Charities to receive share in $500m investment initiative
Investors and charities both win as top fund managers join forces for good
Top fund managers will donate a part of $500 million to medical charities as part of its public offering into a Listed Investment Company (LIC).
The backers of the ASX-listed fund aimed to see $500 million invested in LIC Company, Hearts and Minds Investments Limited, but was over-subscribed in just three days. It will now aim to build its share register and see part of the investments go to charity.
The $500 million will provide investors with a concentrated portfolio of the highest conviction stock ideas from leading fund managers while supporting medical research institutes. A 1.5% per annum average of the Net Tangible Assets will be donated to charity every six months and accrue monthly regardless of company performance.
Chairman Chris Cuffe AO, said investors would see this as a compelling opportunity to invest with the nation’s top fund managers while donating to local medical research.
“This is a unique opportunity to invest alongside some of the country’s leading investments minds and tap into their “collective wisdom”,” Cuffe said. “Furthermore, its charitable goal means investors can gain returns while giving back to society by supporting the development of new Medecins and treatments.”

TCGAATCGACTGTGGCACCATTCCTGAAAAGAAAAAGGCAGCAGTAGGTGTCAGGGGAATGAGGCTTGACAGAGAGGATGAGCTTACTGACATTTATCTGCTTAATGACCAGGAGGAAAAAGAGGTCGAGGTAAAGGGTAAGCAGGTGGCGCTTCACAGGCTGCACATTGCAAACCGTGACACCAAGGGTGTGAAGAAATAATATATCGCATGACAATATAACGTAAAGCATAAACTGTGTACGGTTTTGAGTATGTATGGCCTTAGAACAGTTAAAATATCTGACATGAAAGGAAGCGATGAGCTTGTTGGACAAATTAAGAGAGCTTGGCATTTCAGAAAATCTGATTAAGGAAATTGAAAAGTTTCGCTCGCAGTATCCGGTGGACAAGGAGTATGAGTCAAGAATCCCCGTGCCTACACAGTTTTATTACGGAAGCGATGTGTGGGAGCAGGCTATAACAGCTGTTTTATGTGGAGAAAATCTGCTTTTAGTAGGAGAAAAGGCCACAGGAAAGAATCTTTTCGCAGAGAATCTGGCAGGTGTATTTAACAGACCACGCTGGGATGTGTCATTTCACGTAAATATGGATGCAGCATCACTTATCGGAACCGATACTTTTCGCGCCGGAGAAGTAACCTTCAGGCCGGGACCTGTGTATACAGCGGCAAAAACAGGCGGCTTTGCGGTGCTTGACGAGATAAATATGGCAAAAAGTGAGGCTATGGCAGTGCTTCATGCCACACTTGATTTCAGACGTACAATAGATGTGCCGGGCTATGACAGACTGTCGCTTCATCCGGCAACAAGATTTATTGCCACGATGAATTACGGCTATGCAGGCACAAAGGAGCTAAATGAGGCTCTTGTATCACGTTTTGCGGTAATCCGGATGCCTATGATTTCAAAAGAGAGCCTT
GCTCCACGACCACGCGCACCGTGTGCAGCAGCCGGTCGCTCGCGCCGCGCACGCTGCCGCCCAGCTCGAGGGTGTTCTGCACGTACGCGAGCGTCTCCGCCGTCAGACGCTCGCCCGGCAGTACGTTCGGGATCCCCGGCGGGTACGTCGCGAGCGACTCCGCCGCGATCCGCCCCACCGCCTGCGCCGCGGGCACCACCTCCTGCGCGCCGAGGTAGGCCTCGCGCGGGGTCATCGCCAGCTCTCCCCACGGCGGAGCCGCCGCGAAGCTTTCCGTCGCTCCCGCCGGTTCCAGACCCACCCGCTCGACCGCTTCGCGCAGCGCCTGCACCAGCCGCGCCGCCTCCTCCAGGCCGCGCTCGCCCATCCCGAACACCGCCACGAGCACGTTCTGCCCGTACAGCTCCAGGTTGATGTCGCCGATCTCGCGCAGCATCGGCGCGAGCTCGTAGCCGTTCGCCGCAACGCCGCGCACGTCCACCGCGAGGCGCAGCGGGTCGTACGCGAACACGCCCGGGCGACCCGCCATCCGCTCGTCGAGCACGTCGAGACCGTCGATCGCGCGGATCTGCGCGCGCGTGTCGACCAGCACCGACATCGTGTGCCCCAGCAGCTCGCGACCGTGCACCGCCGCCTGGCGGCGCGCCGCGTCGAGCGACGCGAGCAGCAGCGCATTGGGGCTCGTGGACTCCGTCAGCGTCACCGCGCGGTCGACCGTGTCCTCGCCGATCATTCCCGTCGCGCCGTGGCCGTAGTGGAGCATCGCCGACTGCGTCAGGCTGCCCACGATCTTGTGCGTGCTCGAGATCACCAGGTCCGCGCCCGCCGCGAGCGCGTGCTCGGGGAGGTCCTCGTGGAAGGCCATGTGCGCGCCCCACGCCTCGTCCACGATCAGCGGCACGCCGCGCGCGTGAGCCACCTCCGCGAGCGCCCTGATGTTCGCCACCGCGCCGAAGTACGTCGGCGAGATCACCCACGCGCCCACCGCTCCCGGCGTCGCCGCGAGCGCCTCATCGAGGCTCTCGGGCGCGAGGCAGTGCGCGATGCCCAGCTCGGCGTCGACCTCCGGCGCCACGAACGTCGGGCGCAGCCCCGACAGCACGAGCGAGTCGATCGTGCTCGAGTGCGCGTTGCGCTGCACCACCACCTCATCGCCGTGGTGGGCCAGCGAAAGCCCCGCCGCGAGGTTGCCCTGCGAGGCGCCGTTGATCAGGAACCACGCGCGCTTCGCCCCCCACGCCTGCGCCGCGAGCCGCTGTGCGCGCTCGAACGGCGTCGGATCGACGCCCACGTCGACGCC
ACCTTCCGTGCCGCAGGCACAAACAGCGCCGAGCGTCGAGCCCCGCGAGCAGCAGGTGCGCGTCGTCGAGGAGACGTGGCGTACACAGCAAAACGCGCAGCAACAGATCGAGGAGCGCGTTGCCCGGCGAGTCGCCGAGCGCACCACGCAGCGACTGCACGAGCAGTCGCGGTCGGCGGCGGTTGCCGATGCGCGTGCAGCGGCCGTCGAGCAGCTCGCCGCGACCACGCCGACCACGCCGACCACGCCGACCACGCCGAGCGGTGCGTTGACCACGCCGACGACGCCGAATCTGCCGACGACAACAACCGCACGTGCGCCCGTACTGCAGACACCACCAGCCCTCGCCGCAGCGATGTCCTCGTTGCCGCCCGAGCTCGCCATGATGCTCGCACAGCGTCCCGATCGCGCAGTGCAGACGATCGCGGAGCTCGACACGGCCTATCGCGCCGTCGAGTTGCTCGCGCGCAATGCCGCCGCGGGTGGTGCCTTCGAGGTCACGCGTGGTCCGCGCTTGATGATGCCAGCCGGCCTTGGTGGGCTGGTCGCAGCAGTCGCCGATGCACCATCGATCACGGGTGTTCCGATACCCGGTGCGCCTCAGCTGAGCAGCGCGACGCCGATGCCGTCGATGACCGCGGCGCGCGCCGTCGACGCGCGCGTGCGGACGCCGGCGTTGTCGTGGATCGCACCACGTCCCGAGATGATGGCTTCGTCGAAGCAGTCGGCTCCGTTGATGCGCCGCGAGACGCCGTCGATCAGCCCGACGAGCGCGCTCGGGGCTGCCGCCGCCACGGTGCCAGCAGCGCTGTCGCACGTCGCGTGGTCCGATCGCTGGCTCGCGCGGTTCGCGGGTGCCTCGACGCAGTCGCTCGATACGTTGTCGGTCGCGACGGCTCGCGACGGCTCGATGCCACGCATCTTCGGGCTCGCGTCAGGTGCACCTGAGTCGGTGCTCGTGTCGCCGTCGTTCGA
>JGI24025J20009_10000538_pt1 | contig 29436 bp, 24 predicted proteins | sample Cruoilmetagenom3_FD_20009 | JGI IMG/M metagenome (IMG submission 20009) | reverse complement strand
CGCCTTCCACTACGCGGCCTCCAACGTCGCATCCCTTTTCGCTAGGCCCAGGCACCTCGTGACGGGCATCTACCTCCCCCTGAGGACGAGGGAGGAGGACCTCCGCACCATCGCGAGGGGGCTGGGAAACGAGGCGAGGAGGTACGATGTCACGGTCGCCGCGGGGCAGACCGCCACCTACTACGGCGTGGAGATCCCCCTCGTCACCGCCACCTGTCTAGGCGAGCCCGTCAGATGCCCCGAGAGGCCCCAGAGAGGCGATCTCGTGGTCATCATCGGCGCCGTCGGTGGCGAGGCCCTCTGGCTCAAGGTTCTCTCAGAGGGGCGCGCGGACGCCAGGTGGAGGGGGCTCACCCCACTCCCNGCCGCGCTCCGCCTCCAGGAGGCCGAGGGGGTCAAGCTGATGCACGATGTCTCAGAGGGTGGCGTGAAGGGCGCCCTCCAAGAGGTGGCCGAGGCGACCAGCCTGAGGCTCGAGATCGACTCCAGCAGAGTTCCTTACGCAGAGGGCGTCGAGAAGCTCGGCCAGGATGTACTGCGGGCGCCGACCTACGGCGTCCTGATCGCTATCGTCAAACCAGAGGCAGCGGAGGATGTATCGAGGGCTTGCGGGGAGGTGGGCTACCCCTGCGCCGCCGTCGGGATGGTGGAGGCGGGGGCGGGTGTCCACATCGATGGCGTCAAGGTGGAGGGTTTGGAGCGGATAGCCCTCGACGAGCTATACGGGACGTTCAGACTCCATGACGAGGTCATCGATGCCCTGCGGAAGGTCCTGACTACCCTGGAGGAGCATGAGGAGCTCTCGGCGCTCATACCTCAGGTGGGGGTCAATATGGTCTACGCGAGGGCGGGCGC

As part of its charitable goal, the LIC will forgo investment fees and running costs will be minimised. Director and committee fees will be waived, as will broker management fees.
Founder of Cooper Investor, Peter Cooper, told Fairfax Media that the investments would build on Australia’s global leading role in medical research: “For every dollar invested in medical research, an average of $2.17 in health benefits is returned.”
Cooper Investor’s designated charities are Orygen, the National Centre of Excellence in Youth Mental Health, The Centre of Human Psychopharmacology at Swinburne University and The Mind and Brain Centre at Sydney University.
“I chose these charities because I believe that by advancing brain cancer, we can better understand the brain and how it functions in relation to mental health and well-being. We can also combat the stigma of brain disorders through education,” he said.
Other designated charities includes the Black Dog Institute, Multiple Sclerosis Research Australia, the Charlie Teo Foundation and the Victor Chang Cardiac Research Institute. These charities were nominated by the Core Fund Managers and LIC’s Board, and are expected to see support through the investment.
“We are pleased to see some of the country’s biggest family investors have shown strong support for the LIC and its goals,” Cuffe said.